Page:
Our favorite books of 2011
BY TERESA BUDASI, Books Editor / email@example.com December 22, 2011 6:40PM
Two book trends of note in 2011: Celebrity memoirs and YA dystopia.
Updated: January 26, 2012 8:03AM
Reading books, whether via e-reader or the tried-and-true bound paper version, remains a popular pasttime. It takes us away from the stress of our own lives and into the lives of others, real or fictional. Two trends of note this year: celebrity memoir and YA dystopia.
Neither category is new, but this fall was more flush than ever with celebrities telling tales — from actors and comedians to rock ’n’ rollers and rap stars to TV personalities and those famous for being famous.
And the success of Suzanne Collins’ Hunger Games trilogy seemed to spark a resurgence in the dystopian thriller genre. There are more novelists than ever jumping on the young-adult bandwagon and telling these heroic stories about teens in futuristic worlds. Two of these made our annual end-of-the-year favorites list.
Every year, I ask my book reviewers to choose one book for the year-end list — the one that delighted them most. The only crtieria is that it was published in 2011.
My pick for favorite book of the year is Divergent by Veronica Roth (HarperCollins, $17.99). Roth is young, 23, a recent graduate of Northwestern University in Evanston. Divergent is her debut novel, the first in a trilogy. (The second, Insurgent, is due out in May.) Teens in her story must choose one of five factions at age 16 in which to live out the rest of their lives. They can choose to stay with the faction they were born into or transfer to another, thereby abandoning their families. Teen heroine Beatrice — or Tris, after she renames herself — chooses the Dauntless faction, which is defined by bravery. The other factions include: Abnegation (selflessness); Erudite (wisdom); Amity (peace); Candor (truthfulness). The reason for the factions in the dystopian Chicago of Divergent is to keep society in good order. What Tris finds out along her journey is that life is not so orderly, and when things go awry, there are choices to be made that can affect her and those she loves. This story could be told with any city as its backdrop, but Roth chose Chicago, and I love a Chicago-centric page-turner.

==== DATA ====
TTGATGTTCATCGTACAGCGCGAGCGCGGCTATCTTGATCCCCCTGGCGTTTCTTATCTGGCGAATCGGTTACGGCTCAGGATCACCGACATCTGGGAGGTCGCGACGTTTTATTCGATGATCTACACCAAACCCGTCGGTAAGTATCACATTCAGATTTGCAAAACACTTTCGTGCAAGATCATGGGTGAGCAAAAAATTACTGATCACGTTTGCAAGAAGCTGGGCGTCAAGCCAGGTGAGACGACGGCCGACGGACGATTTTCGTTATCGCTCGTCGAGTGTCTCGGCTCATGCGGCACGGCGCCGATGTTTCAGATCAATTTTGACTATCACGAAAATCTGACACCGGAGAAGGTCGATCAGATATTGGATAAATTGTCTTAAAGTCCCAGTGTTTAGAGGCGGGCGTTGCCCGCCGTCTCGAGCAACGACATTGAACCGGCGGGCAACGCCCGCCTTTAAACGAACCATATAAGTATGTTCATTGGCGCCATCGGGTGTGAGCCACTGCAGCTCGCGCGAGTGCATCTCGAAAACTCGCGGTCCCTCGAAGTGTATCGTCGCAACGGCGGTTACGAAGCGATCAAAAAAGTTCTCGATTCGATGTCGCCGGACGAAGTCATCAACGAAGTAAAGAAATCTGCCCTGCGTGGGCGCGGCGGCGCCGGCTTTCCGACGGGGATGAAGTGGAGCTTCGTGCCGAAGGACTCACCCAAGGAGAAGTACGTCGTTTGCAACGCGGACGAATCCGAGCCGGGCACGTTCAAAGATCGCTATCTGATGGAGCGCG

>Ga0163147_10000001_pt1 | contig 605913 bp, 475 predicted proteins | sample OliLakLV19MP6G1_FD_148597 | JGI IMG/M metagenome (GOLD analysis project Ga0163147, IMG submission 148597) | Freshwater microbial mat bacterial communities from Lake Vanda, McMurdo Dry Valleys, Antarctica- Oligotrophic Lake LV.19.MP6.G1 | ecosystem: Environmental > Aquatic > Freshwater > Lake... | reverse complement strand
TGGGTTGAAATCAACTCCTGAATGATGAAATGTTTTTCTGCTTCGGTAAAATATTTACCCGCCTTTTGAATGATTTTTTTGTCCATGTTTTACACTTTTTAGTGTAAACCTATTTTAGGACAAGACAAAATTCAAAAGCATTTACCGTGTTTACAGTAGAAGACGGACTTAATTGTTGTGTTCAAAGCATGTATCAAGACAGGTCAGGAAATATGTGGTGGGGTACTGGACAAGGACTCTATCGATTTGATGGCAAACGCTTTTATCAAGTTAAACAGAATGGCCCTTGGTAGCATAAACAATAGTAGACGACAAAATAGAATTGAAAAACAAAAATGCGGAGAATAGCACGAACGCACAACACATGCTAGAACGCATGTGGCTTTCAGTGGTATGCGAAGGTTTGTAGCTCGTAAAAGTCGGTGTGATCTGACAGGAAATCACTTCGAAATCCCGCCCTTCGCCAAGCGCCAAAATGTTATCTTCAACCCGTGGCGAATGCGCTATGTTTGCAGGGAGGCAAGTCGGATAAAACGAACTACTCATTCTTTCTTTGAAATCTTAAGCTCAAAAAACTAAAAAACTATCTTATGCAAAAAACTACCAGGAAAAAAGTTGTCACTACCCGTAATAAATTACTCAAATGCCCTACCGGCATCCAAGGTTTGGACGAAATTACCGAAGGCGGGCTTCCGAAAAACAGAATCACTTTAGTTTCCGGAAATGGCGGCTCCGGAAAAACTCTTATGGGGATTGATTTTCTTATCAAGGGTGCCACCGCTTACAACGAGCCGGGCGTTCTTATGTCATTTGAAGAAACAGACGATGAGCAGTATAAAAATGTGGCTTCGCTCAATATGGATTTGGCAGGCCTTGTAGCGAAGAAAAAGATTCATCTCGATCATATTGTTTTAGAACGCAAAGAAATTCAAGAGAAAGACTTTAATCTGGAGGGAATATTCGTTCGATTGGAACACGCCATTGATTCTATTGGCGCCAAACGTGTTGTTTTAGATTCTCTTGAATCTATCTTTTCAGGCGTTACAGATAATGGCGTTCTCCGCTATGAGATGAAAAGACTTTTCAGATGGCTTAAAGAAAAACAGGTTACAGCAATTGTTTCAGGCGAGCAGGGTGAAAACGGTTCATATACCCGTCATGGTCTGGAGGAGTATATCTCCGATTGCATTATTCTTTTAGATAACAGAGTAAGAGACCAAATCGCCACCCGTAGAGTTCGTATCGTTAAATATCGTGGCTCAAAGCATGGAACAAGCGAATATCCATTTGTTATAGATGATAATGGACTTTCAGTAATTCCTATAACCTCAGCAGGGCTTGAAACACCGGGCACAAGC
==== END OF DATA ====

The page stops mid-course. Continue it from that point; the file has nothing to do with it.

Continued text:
Our other favorites are:
Killer Stuff and Tons of Money: Seeking History and Hidden Gems in Flea-Market America, by Maureen Stanton (Penguin $26.95). A university writing professor feeds her interest in collecting by immersing herself in the world of a professional dealer, traveling with him to shows to understand the business as well as the passions undergirding the business. The anecdotes are endlessly interesting, the writing is superb, as Stanton reels out memorable sentence after memorable sentence. —Steve Weinberg
The End: The Defiance and Destruction of Hitler’s Germany, 1944-1945, by Ian Kershaw (Penguin, $35). Kershaw, biographer of Hitler and one of the two leading English-language historians of Germany, has written a detailed, nuanced answer to the question why Germany took the path to self-destruction, fighting to the bitter end, when it was apparent to everyone, even Adolf Hitler, that everything was lost. Countries faced with defeat in war almost always seek terms; Kershaw explains the complex, interrelated factors that kept Germany from doing so. —Roger K. Miller